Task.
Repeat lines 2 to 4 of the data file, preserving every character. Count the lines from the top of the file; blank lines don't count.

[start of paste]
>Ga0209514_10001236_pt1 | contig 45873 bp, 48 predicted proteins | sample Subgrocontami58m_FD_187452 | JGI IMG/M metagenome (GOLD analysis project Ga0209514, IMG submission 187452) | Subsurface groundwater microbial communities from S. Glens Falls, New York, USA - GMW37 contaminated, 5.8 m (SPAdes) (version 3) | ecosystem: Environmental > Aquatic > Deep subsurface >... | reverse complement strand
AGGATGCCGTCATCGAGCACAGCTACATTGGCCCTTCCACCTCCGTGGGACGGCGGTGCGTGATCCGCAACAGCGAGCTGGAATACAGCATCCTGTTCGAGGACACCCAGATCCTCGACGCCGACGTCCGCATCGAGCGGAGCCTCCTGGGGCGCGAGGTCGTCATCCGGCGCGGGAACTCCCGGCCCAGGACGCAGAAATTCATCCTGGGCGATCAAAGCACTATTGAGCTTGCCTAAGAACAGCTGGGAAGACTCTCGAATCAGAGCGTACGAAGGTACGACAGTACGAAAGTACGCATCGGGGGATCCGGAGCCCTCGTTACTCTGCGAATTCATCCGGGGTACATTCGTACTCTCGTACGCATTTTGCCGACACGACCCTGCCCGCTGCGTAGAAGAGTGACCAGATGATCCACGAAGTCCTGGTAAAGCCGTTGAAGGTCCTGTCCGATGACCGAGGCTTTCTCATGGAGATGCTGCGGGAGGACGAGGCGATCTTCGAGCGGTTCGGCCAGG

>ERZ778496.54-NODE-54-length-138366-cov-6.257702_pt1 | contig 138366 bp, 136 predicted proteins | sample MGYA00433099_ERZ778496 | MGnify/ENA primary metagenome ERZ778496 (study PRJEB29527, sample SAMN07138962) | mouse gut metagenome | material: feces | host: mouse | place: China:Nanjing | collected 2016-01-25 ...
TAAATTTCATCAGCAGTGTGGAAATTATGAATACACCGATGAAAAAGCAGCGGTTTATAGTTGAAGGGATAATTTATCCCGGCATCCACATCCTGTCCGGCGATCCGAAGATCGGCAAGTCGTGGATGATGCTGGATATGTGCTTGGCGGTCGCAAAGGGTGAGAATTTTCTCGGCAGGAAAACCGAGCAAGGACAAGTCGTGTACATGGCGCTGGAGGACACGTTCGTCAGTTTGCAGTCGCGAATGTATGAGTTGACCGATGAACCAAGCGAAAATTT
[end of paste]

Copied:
AGGATGCCGTCATCGAGCACAGCTACATTGGCCCTTCCACCTCCGTGGGACGGCGGTGCGTGATCCGCAACAGCGAGCTGGAATACAGCATCCTGTTCGAGGACACCCAGATCCTCGACGCCGACGTCCGCATCGAGCGGAGCCTCCTGGGGCGCGAGGTCGTCATCCGGCGCGGGAACTCCCGGCCCAGGACGCAGAAATTCATCCTGGGCGATCAAAGCACTATTGAGCTTGCCTAAGAACAGCTGGGAAGACTCTCGAATCAGAGCGTACGAAGGTACGACAGTACGAAAGTACGCATCGGGGGATCCGGAGCCCTCGTTACTCTGCGAATTCATCCGGGGTACATTCGTACTCTCGTACGCATTTTGCCGACACGACCCTGCCCGCTGCGTAGAAGAGTGACCAGATGATCCACGAAGTCCTGGTAAAGCCGTTGAAGGTCCTGTCCGATGACCGAGGCTTTCTCATGGAGATGCTGCGGGAGGACGAGGCGATCTTCGAGCGGTTCGGCCAGG

>ERZ778496.54-NODE-54-length-138366-cov-6.257702_pt1 | contig 138366 bp, 136 predicted proteins | sample MGYA00433099_ERZ778496 | MGnify/ENA primary metagenome ERZ778496 (study PRJEB29527, sample SAMN07138962) | mouse gut metagenome | material: feces | host: mouse | place: China:Nanjing | collected 2016-01-25 ...
TAAATTTCATCAGCAGTGTGGAAATTATGAATACACCGATGAAAAAGCAGCGGTTTATAGTTGAAGGGATAATTTATCCCGGCATCCACATCCTGTCCGGCGATCCGAAGATCGGCAAGTCGTGGATGATGCTGGATATGTGCTTGGCGGTCGCAAAGGGTGAGAATTTTCTCGGCAGGAAAACCGAGCAAGGACAAGTCGTGTACATGGCGCTGGAGGACACGTTCGTCAGTTTGCAGTCGCGAATGTATGAGTTGACCGATGAACCAAGCGAAAATTT